Engineering Life, Envisioning Worlds
"Many contributions to this unusual collection are from scholars in the humanities, who nevertheless bring interesting material to bear on areas of experimental biology and biotechnology. . .. Especially interesting is the contribution charting the rise and decline of Michael Crichton's 1969 novel The Andromeda Strain as a frequent reference for scientists, politicians, journalists, and the public when discussing extraterrestrial contamination and genetic engineering (by Luis Campos) . . .. The contributions considered as a whole make this a generally informative if controversial volume. Recommended." * Choice * "Focusing on the impacts of engineering on topics as varied as laboratory techniques and geopolitical policy, the collection achieves expansiveness in subject and coherence in argument, a rare accomplishment for an edited volume... Nature Remade is well written and well edited. The volume's wide range of topics covered contributes to its broad appeal, while its thoughtful structure binds seemingly disparate essays together nicely. Such histories are timely as the life sciences increasingly approach problems, from genome editing to climate control, from an engineering perspective." * Science * "Engineering applied to biology provokes fascination and apprehension. This essay collection explores that tension on scales ranging from molecules to people to planet, across eras and cultures. The editors-three historians and a biologist-aim to show that every effort at remaking nature 'inescapably occurs in a particular social and political milieu.' Original examples include orange cultivation in Palestinian identity and the African American scholars who explored 'black eugenics.'" * Nature * "From rats and pigs to oranges and rice, humans have been engineering life in the field and in the laboratory for centuries. Like all engineering, this remaking of life has been accompanied by ideals and visions of possible futures, some sublime, others menacing. The informed ensemble of essays in Nature Remade takes this visioneering seriously by exploring a diverse set of activities around control of nature, knowing as making, and the envisioning of biological futures. As the reader travels the planet, moving from contested fruit groves in Palestine to Cold War nuclear test sites in the Pacific, one encounters a superb set of histories that reconnoiters the shifting boundaries between engineering, science, and art." -- W. Patrick McCray, University of California, Santa Barbara, author of "Making Art Work: How Cold War Engineers and Artists Forged a New Creative Culture" "Once again, the contributors to the Convening Science: Discovery at the Marine Biological Laboratory series have crafted an illuminating volume that advances historical understanding of the life sciences. Whether manipulating life at the level of the molecule, cell, organism, population, ecosystem, or entire planet, biologist-engineers and allied researchers can dream big but must consider multiple constraints when designing, implementing, and maintaining projects meant to solve perceived problems. Like traditional engineers, they must also cultivate strong stakeholder relationships, deploy technologies appropriately, try to anticipate failure, and learn from unintended outcomes. By analyzing a diverse array of twentieth- and twenty-first-century initiatives, both actualized and envisioned, the authors of Nature Remade make a strong collective case for interpreting experimental biology through an engineering lens." -- Christine Keiner, Rochester Institute of Technology, author of "Deep Cut: Science, Power, and the Unbuilt Interoceanic Canal"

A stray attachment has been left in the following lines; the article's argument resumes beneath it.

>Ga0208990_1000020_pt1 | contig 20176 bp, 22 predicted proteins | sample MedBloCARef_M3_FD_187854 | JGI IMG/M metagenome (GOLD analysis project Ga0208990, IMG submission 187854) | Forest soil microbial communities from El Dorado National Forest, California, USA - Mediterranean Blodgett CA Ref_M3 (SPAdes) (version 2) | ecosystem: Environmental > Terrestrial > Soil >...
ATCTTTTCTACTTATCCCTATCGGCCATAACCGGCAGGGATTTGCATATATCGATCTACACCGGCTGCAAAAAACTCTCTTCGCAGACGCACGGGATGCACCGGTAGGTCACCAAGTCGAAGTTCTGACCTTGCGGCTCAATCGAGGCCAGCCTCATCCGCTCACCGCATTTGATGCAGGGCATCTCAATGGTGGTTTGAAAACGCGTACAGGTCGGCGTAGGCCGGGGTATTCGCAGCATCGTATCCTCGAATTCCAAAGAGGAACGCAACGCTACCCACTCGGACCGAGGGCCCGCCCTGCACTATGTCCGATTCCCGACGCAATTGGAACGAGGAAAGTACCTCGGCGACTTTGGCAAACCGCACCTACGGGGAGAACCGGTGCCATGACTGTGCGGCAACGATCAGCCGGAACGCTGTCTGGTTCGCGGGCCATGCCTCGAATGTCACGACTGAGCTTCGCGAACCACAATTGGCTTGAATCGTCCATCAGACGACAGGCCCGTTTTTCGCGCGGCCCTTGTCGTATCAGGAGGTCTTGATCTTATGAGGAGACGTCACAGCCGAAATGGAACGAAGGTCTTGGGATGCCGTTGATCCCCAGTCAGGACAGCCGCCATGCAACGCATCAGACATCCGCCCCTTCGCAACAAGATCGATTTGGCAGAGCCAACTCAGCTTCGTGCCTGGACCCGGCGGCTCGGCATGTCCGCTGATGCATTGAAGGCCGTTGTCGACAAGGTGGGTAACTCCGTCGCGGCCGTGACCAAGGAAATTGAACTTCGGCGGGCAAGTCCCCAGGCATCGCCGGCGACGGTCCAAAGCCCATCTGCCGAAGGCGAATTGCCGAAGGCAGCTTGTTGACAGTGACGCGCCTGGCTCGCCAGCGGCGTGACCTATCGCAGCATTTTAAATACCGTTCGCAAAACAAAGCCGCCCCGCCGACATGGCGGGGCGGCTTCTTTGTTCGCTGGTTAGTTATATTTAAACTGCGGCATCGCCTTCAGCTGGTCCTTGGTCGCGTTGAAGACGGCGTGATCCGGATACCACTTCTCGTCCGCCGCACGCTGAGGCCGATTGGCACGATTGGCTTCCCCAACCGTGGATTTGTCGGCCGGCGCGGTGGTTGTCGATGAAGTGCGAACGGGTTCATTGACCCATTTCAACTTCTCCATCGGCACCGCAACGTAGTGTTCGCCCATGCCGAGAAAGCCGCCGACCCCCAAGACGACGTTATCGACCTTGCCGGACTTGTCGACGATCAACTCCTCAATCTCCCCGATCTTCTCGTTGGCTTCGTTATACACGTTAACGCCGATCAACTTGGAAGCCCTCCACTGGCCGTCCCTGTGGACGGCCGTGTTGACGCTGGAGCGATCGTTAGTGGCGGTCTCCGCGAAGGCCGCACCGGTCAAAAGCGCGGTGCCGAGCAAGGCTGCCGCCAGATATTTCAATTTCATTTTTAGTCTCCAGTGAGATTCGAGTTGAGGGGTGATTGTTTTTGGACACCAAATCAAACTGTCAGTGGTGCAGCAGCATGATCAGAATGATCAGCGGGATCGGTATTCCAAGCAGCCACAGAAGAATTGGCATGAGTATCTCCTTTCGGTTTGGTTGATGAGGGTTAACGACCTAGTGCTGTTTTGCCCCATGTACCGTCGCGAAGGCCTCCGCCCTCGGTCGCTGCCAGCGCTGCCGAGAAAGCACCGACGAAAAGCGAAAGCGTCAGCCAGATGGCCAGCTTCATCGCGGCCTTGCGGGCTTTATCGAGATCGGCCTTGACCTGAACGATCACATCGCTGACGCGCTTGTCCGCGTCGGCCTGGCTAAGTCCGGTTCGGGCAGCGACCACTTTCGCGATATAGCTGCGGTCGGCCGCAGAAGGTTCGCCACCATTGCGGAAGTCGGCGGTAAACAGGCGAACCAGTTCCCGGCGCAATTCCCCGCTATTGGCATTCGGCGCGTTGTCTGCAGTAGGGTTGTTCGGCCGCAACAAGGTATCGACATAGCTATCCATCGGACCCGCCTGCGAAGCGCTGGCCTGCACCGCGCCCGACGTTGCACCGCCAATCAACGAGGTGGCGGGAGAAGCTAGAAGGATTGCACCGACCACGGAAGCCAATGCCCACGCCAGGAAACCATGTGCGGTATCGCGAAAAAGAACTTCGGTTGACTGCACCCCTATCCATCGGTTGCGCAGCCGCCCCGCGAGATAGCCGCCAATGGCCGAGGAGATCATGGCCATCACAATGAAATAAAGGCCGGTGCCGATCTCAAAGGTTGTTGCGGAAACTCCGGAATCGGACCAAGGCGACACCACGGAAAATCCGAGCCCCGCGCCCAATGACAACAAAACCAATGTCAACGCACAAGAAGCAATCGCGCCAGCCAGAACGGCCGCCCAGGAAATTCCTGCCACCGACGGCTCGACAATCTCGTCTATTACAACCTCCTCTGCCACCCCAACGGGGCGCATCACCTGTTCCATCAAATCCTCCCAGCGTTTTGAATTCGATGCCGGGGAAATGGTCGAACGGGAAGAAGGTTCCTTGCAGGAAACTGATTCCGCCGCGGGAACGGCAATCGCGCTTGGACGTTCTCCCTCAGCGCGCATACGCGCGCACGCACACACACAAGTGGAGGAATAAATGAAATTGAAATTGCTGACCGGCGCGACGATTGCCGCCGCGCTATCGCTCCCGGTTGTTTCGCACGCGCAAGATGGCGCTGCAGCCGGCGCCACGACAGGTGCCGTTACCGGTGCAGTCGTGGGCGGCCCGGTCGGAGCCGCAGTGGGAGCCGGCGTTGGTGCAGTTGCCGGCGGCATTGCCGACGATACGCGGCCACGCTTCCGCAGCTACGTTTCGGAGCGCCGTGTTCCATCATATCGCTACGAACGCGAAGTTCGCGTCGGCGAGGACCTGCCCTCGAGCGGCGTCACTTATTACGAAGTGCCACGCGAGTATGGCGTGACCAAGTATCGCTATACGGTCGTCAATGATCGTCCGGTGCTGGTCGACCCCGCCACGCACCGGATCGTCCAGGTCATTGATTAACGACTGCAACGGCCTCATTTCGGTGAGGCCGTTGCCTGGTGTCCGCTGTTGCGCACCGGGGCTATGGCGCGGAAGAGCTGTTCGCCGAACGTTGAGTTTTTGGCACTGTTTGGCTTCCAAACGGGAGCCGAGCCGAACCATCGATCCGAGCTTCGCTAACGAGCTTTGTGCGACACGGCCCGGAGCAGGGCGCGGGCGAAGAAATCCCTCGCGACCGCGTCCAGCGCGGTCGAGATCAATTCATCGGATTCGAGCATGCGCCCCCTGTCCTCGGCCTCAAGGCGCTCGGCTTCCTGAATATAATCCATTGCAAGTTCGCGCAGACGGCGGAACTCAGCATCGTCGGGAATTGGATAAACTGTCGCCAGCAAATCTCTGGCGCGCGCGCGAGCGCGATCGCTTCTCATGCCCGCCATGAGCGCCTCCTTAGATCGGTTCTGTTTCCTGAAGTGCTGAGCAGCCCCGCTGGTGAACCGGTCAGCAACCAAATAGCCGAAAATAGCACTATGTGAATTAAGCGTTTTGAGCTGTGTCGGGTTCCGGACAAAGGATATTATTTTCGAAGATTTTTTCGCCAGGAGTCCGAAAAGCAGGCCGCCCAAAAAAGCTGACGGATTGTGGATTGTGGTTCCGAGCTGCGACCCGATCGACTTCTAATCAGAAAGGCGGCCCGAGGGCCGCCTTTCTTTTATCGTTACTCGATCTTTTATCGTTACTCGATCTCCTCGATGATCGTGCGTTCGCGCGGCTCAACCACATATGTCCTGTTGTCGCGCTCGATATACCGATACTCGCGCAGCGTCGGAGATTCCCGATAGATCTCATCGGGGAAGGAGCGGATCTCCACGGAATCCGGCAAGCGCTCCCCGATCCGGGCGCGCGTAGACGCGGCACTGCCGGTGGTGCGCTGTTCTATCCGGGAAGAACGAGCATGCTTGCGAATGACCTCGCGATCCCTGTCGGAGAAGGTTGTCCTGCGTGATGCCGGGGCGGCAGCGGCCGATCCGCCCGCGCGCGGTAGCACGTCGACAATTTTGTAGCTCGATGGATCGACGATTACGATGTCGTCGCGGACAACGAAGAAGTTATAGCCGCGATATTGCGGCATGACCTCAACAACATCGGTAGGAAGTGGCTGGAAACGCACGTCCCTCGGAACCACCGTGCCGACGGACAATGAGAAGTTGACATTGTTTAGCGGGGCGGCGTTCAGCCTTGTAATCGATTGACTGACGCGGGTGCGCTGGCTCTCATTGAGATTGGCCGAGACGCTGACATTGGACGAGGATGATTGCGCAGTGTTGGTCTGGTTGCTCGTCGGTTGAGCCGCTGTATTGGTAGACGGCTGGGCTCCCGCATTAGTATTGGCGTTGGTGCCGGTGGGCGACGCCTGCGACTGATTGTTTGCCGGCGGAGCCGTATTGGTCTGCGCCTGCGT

Luis A. Campos is the Baker College Chair of the History of Science, Technology, and Innovation at Rice University. He is the author of Radium and the Secret of Life, also published by the University of Chicago Press. Michael R. Dietrich is professor of history and philosophy of science at the University of Pittsburgh. Most recently, he is coeditor of Dreamers, Visionaries and Revolutionaries in the Life Sciences, also published by the University of Chicago Press. Tiago Saraiva is associate professor of history at Drexel University. He is the author of Fascist Pigs: Technoscientific Organisms and the History of Fascism. Christian C. Young is professor of biology at Alverno College. Most recently, he is coeditor of Evolution and Creationism: A Documentary and Reference Guide.
Contents Introduction: Engineering Life, Envisioning Worlds Luis A. Campos, Michael R. Dietrich, Tiago Saraiva, and Christian C. Young PART 1: Control 1 Knowing and Controlling: Engineering Ideals and Gene Drive for Invasive Species Control in Aotearoa New Zealand Christian H. Ross 2 A Tale of Two Rats Anita Guerrini 3 Cloning as Rooting: Cultivating Oranges and the Jewish Settlement of Palestine Tiago Saraiva 4 Harvesting Hogzillas: Feral Pigs and the Engineering Ideal Abraham Gibson PART 2: Knowing as Making 5 Design and Narrative in the History of DNA Analysis and Synthesis Dominic J. Berry 6 Behavioral Engineering and the Problems of Animal Misbehavior Edmund Ramsden 7 Engineering Spaces for the Biological Effects of Fission Joshua McGuffie 8 A Matter of Taste: Making Artificial Silkworm Food in Twentieth-Century Japan Lisa Onaga 9 Cybernetics without the Cyborg: Biological Modernism(s) in Biomimetics and Biomimicry Richard Fadok PART 3: Envisioning 10 Strains of Andromeda: The Cosmic Potential Hazards of Genetic Engineering Luis A. Campos 11 Engineering Human Nature in the Genome Age: A Long View Nathaniel Comfort 12 Engineering Uplift: Black Eugenics as Black Liberation Ayah Nuriddin 13 Terraforming Planets, Geoengineering Earth James Rodger Fleming 14 Resurrecting the Sublime Alexandra Daisy Ginsberg Notes List of Contributors Index